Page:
“We often think about genres of love narratives, whether they’re films or novels, as frivolous,” said Jessica Rosenfeld, of Arts & Sciences. “But in the Middle Ages, love stories, love narratives, love songs, were invested with the highest seriousness.”
With the publication of her first novel, “The Kimono Tattoo,” Rebecca Copeland moves from translation to fiction writing and brings a literary perspective to the cultural history of kimonos.
Over the course of 20 novels and now a new Netflix series, author V. E. Schwab has drawn together magic and reality to create unforgettable stories.
“Let It Be Morning,” a new film based on the 2006 novel by Sayed Kashua, a doctoral candidate in comparative literature in Arts & Sciences, will compete at the 2021 Cannes Film Festival.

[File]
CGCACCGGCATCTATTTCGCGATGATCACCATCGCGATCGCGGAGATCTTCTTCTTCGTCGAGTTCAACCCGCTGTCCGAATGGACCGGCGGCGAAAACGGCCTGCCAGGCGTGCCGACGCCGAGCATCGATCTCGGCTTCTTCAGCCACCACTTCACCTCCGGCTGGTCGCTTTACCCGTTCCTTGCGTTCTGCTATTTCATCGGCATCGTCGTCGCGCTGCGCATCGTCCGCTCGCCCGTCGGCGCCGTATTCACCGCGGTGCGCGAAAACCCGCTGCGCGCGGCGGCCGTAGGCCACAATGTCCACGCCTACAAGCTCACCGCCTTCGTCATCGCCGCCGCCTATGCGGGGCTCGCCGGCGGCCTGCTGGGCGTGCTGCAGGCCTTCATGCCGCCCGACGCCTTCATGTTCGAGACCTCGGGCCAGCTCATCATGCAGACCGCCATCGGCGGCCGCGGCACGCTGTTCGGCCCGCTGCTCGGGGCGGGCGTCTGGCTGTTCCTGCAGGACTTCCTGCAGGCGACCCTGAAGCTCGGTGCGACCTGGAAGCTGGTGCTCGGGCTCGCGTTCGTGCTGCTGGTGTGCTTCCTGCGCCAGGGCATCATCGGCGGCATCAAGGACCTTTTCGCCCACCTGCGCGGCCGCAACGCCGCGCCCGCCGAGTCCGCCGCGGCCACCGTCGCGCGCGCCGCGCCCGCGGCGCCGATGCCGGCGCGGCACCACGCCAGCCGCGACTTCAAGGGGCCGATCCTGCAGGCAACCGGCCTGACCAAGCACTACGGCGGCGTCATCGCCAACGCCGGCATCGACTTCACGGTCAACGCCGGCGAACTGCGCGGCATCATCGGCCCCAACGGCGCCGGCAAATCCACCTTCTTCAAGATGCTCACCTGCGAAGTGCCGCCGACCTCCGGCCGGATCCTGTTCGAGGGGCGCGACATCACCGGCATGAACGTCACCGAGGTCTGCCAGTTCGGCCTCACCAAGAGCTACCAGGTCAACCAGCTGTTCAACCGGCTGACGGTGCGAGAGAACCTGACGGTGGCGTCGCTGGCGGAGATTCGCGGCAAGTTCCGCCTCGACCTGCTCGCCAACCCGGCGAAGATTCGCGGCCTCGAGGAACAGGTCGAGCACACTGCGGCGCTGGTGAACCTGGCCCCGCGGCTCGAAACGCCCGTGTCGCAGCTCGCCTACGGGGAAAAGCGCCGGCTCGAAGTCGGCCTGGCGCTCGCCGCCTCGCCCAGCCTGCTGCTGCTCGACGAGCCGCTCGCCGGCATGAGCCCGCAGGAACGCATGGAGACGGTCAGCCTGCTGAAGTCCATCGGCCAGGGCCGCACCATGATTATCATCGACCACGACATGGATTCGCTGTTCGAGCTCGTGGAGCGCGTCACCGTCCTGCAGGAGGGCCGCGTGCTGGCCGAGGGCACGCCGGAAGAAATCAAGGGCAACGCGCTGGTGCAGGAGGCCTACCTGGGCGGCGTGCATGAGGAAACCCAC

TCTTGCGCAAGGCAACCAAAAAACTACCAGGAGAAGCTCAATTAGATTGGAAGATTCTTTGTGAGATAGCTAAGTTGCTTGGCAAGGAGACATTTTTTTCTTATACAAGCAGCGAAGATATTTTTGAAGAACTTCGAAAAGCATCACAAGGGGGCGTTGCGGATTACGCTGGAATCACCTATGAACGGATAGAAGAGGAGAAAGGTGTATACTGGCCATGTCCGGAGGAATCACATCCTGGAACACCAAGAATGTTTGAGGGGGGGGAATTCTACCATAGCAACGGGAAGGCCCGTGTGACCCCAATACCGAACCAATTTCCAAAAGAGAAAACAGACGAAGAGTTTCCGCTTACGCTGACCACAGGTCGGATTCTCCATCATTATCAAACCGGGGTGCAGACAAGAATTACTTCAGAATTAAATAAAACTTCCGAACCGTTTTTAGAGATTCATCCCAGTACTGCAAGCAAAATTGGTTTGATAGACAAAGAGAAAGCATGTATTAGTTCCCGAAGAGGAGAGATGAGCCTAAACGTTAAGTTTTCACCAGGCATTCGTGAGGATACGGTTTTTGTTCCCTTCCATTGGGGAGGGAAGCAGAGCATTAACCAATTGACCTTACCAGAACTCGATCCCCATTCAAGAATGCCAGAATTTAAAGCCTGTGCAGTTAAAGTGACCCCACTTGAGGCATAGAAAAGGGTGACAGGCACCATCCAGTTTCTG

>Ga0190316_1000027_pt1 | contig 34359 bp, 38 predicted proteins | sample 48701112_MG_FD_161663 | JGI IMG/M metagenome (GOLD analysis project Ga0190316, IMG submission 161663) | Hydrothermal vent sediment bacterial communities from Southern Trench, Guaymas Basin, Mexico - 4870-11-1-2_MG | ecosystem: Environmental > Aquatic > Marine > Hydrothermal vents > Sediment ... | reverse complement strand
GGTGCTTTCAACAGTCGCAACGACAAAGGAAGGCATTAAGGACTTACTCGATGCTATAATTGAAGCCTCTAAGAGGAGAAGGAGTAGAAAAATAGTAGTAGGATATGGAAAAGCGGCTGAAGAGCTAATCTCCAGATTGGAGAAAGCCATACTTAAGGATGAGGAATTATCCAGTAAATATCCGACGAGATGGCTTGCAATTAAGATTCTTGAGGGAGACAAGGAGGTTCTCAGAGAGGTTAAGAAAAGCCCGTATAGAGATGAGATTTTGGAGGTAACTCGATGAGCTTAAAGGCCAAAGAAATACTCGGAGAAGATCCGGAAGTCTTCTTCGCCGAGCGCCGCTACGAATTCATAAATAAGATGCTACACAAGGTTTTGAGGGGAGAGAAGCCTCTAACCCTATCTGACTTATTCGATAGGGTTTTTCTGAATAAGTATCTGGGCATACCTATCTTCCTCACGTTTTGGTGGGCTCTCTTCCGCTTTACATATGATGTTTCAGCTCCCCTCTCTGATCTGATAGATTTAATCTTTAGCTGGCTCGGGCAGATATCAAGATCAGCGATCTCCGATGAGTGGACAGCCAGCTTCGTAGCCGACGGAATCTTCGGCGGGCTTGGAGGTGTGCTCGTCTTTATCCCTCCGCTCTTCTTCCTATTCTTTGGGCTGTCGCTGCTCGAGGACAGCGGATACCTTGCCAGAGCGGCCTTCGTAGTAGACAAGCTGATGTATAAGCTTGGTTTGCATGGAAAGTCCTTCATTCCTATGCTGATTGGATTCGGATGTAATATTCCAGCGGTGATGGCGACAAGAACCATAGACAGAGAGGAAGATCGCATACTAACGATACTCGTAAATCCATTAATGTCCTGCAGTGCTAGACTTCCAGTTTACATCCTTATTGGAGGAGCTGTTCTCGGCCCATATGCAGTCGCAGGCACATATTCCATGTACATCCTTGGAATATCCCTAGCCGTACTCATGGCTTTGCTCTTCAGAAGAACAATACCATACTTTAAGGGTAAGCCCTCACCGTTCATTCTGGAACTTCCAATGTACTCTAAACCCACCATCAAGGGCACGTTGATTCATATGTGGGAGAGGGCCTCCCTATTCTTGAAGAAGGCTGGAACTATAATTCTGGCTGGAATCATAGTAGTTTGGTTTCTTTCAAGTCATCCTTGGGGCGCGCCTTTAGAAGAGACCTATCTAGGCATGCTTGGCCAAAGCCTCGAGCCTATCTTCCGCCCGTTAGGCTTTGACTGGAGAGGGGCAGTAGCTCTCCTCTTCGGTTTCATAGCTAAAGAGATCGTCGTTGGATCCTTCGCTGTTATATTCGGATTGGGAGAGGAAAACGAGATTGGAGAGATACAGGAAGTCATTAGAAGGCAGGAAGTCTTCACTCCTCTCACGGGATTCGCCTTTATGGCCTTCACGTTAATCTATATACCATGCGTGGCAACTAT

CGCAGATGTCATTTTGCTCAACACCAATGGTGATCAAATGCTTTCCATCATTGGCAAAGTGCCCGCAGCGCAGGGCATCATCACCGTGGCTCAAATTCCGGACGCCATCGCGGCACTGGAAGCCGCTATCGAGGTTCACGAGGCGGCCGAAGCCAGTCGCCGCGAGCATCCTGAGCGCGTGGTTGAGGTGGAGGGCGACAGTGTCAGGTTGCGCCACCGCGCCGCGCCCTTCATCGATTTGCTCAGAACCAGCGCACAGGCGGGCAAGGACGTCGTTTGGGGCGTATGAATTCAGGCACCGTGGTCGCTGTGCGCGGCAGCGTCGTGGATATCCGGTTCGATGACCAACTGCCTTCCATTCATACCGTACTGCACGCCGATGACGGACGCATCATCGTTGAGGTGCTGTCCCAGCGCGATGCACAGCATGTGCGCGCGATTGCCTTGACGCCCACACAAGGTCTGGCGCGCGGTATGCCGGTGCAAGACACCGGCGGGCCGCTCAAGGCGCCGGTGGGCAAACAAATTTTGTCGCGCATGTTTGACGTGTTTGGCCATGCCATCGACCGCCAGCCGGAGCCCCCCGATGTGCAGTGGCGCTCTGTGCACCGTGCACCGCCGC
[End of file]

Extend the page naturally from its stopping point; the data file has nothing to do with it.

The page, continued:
Poets & Writers has awarded the 2021 Jackson Poetry Prize to Carl Phillips, professor of English in Arts & Sciences.
Washington University in St. Louis Libraries has acquired the collection of Charles Johnson, the acclaimed author, cartoonist and essayist who won the 1990 National Book Award for his novel “Middle Passage.”
University Libraries has selected the winners of the 2021 Neureuther Student Book Collection Essay Competition. It offers first and second prizes to undergraduate students and graduate students who write short essays about their personal book collections.
With a storied literary past, Washington University continues to provide time, place and space to stretch as a poet.
In his latest book of poetry, Pale Colors in a Tall Field, Carl Phillips returns to some of his most enduring themes, love, vulnerability, doubt, regret and desire.
The Center for the Humanities in Arts & Sciences will celebrate National Poetry Month with a new installment of Life/Lines, the daily poetry practice.